Condition one is the preferred way to carry your single-action handgun. It is the way Cooper taught. Everyone I know who carries a 1911 prefers to carry in condition one. Condition one means you have a round in the chamber, a full magazine inserted, the hammer cocked, and the safety on. To fire the gun, all you must do is flip the safety.

Two other conditions have been added to the original three. Condition four is no round in the chamber, no magazine inserted, and the hammer is down. In my opinion, condition four is pointless when discussing methods of concealed carry, because your gun is not ready in a moment’s notice. Condition zero is a round in the chamber, a full magazine inserted, hammer is cocked, and the safety is off. Condition zero is a variation of condition one, however most do not feel it  is the safest against an accidental discharge in condition zero.

Do you carry a single-action handgun? If so, what condition do you carry in? Tell us in the comments section.

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Comments (25)

  1. Condition 1 is the way I carry my 1911. I feel this is the safest,fastest way to bring my pistol into action. The grip safety still has to be depresseed for it to fire.

  2. Condition one, cocked and locked, all of the officers on my police dept that carry 1911’s carry it that way and we train that way.

    Sgt Buz Hodges
    Range Officer
    Maple Park PD

  3. Sig p238 in Condition 3 for now for concealed carry. I may move to condition 2, but not comfortable w/ cocked & locked just yet.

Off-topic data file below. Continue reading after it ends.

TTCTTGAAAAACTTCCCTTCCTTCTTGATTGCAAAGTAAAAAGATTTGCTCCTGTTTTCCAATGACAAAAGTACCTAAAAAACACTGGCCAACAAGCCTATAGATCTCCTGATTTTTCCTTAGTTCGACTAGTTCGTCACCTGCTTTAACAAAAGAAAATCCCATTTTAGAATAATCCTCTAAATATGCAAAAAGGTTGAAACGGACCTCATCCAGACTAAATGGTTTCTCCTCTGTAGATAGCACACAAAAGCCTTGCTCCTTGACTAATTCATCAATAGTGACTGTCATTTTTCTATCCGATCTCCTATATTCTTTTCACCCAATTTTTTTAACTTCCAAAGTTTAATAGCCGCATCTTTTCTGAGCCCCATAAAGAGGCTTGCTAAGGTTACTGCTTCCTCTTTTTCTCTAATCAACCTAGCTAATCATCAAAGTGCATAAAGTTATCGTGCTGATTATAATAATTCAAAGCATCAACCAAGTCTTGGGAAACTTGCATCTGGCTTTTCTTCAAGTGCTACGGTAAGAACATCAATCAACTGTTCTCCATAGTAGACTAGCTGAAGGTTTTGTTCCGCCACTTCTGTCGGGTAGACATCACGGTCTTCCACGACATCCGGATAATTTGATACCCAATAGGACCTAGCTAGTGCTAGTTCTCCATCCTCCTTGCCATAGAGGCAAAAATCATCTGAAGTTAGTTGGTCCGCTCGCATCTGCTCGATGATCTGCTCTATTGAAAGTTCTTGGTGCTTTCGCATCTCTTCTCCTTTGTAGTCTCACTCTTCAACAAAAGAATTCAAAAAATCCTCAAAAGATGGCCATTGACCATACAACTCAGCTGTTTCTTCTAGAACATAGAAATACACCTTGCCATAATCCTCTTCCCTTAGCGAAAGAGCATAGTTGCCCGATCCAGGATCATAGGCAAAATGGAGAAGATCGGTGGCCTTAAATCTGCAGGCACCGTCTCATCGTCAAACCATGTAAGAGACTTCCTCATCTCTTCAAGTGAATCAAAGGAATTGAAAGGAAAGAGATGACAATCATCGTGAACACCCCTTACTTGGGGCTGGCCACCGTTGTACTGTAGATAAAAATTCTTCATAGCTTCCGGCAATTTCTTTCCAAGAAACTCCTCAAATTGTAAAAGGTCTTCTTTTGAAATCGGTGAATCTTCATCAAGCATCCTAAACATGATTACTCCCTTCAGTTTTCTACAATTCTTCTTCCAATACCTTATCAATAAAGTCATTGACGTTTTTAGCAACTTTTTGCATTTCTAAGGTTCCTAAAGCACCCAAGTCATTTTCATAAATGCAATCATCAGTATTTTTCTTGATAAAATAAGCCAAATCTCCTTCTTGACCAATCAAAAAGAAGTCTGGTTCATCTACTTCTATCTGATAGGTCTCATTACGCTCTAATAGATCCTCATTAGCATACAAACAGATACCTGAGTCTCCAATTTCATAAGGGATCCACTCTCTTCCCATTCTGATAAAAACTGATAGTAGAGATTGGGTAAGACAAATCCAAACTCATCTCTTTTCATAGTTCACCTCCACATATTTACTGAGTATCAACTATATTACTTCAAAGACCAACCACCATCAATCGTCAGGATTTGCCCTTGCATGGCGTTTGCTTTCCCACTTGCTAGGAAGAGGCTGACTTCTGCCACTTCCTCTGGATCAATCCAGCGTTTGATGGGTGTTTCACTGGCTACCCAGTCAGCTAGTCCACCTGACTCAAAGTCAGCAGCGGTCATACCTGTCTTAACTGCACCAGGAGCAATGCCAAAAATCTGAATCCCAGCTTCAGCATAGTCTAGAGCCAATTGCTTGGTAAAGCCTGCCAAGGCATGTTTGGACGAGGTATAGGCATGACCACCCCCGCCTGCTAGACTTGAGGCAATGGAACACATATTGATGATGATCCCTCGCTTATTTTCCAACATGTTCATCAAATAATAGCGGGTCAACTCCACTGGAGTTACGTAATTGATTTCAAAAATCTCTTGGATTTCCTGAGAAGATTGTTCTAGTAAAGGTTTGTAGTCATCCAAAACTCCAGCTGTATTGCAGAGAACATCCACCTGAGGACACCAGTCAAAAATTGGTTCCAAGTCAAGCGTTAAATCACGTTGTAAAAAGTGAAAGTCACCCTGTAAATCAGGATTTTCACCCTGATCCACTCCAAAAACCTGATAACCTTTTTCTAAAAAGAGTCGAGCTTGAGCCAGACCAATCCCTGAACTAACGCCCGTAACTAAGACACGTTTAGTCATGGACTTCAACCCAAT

4. Okay, I’ll admit, my personal carry is either a Taurus PT-145 (a double/single action striker fired .45), or a S&W 645 (an external hammer double/single action .45), so I’m not speaking from experience but what’s to prevent FOD when carrying in condition one? By FOD, I mean Foreign Object Damage – as in some piece of debris or other object obstructing the hammer and thereby preventing the weapon from discharging when needed? I carry my SW 645 with a round chambered, a full magazine, and the hammer down with the safety on (condition two). Of course, at this point I should point out that the safety lever is also a decocker. To fire, one draws, flips off the safety and a double action trigger pull discharges the weapon and puts it in single-action mode. A far reduced chance of anything coming between the hammer and the firing pin. Seems to me that condition two is the more reliable and safer method.

  5. Cocked and locked. If you aren’t comfortable carrying a 1911 in Condition 1, then carry something else. You could die with the slide in your hand, trying to chamber one. I carry in a Fobus and I have developed the habit of periodically checking my Safety whenever I change from seated to standing or walking, and vice versa (the Beaver-tail Grip Safety is still in place, of course). The muscle memory of grip, safety off, fire proficiency is easy enough to attain. Incidentally, My Springfield 1911 fits in the same Fobus as my KelTec PF 9. Easy enough to switch out if the 2 pounds of 1911 will hamper anticipated action or reaction. Just saying.

  6. If your going out in badass territory than condition one is the only way to carry. But if you carry just to carry than condition three is best. Anyone with any knowlage and practice can draw, pull the slide and fire in a second. If you can,t than get a revolver. Forget the Movies how maney people have you shot in your lifetime?